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Natalie Kaczmarski 9/29/15 Lesson Plan 1

Lesson Topic: Design Process Grade level: 9th/10th


Length of lesson: approximately 45 min

Stage 1 Desired Results


Content Standard(s):
n/a

Understanding (s)/goals Essential Question(s):


Students will understand: Gain conceptual What are the stages of the design
understanding of the 4 stages of the process?
design process: inquiring & analyzing,
developing ideas, creating solutions, and
evaluating.

Student objectives (outcomes):


Students will be able to:
Outline the design process
Students should be able to name and put the 4 stages of the design process in
order. They must also be able to give these details about each step. The first
step, analyzing and inquiring, is about stating the problem. The second step,
developing ideas, includes presenting and writing a solution. The third step,
creating the solution, includes planning the creation of the solution that can be
tested. The final stage, evaluating, includes carrying out tests and reflection.

Stage 2 Assessment Evidence


Performance Task(s): Other Evidence:
Be able to identify and give broad Discussion
overview of the 4 stages of the design Matching Activity
process

Stage 3 Learning Plan


Learning Activities:

1) Get to know you activity/interview: Students and teachers will share important
information about each other. The students will fill out an info sheet. They have to fill
out information such as their name, how they like to study, prior projects, interests,
their learning style, favorite class, hobbies, favorite teacher, how much they know about
the design process, etc. We will discuss how this is similar to the design process in
inquiring, analyzing, and developing ideas.
* I dont think we should have made the boys fill a sheet out about themselves. Our
conversation went very well and the students were very talkative, but shouldnt have
made them write out everything too, would have been more effective & personable.
From the article about attention getters written by Fisher and Frey, I think we should
have included an activity that included movement. From Vatterott we learned that
environments must allow for student movement, too. We could have had all our get to
know you questions on a beach ball and thrown it around. I think this would have
opened students up even more, because they would have felt more comfortable and at
ease in that sort of environment.
2) Ask them to fill out a concept map of the design process. They may choose to
organize the chart in any way. They will be told to include anything they know about
design process or the step-by-step process of designing anything.
* This went well, because they were knowledgeable about the steps from a previous
activity. We were able to link many of the concepts to their prior knowledge in this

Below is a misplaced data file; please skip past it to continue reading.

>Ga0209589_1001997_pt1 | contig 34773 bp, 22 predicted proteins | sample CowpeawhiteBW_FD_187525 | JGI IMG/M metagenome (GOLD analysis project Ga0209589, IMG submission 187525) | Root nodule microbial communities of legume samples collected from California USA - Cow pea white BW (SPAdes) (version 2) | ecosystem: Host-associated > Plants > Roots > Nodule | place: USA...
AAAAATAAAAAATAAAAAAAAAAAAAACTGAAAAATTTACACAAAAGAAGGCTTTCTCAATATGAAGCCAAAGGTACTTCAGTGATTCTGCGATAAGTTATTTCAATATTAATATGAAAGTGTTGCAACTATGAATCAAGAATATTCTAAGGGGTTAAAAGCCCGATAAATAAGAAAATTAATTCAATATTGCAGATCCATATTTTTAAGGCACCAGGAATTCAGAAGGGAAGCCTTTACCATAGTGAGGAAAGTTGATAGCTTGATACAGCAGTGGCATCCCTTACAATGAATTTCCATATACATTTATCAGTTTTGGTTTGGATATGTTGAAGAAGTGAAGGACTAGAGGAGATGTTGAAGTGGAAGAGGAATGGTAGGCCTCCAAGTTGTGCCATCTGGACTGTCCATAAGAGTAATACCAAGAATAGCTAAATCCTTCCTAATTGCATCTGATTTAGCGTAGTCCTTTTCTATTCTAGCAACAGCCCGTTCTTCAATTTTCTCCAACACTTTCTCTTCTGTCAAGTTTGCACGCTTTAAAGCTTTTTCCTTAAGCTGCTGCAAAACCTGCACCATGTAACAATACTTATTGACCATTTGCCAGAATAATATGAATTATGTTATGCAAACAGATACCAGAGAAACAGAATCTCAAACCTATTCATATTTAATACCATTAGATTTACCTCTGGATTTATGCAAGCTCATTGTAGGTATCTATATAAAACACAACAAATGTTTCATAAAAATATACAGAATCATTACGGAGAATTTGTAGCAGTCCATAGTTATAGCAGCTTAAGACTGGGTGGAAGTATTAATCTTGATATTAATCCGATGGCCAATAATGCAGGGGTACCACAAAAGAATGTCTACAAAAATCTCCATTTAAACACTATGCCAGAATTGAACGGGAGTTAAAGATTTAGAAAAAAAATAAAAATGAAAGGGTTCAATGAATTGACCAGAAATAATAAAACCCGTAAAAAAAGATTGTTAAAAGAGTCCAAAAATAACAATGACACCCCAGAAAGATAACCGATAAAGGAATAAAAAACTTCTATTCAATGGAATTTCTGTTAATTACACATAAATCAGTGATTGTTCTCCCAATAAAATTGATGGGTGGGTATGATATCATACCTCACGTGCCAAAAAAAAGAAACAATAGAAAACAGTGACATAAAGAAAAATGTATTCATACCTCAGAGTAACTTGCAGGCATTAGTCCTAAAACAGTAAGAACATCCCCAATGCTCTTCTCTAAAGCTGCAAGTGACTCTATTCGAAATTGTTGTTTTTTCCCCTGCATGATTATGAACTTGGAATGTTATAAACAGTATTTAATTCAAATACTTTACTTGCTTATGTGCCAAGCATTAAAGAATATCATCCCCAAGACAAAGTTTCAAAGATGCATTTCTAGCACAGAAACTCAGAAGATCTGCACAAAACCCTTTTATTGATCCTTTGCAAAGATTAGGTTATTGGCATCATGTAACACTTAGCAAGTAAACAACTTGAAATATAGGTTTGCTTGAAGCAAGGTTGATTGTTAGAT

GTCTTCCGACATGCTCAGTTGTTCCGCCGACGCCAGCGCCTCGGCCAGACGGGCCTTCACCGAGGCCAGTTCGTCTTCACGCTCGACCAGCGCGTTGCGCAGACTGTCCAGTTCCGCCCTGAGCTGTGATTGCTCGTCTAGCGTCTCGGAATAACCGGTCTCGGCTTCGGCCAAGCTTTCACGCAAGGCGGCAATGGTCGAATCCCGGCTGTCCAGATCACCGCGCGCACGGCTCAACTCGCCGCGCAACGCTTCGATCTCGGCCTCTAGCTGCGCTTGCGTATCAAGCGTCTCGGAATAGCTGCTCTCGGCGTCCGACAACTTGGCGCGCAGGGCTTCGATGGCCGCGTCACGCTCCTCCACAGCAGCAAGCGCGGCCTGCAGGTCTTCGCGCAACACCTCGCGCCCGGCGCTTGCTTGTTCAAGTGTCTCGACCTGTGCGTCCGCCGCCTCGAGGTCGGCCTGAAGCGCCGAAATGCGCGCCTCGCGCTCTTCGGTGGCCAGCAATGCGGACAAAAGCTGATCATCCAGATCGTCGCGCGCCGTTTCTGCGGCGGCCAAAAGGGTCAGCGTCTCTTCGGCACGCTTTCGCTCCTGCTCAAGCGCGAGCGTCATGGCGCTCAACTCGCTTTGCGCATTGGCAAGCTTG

activity. We used the schema theory in this discussion without really planning to. They
were able to put this map it in any format, giving them power. This allowed for student-
focused instruction by giving them choice in how they wanted to create their
representation of the design process. This we learned in the Vatterott. The map also
came from the 50 instructional strategies book.

3) Flashcard Activity: Matching 4 design stages with 2 definitions for each stage. We
will allow students to put the 4 stages in order individually. Then, we will discuss the
correct answers and give some background information on each stage. Then, we will
give the students eight cards, two for each stage, and ask them to place two cards
under the stage cards that correlate with each given stage. We will make corrections,
and give helpful tips and teach them about each stage. We will reiterate what the cards
say. Lastly, we will ask the students to complete this activity again. They first will set
out the design cards. Before they put out the eight explanation cards, I will ask them to
explain each stage in their own words. They will then put the eight descriptive cards in
the proper places under each stage. Lastly, we will aid them in any questions or
incorrect answers.
* The notecards were a great visual and provided repetition for them. I think they
totally grasped the concept based on connecting these four new stages with the terms
to the steps that they took to create their shoe. I should have written less on the cards,
because I do not want student to fake read like Tovani discusses and be able to
regurgitate the definitions. I feel like it would have been more beneficial if the students
wrote their own definitions of each step after they had read a basic definition. Students
are really reading if they can analyze and interpret what the definitions mean. They
definitely grasped each of the four stages and could describe them in their own words
by the end, because we connected the terms to prior knowledge of their shoe activity.
This connects to schema theory and Instructional Planning for Content Literacy and
truly understanding the vocabulary using these instructional strategies.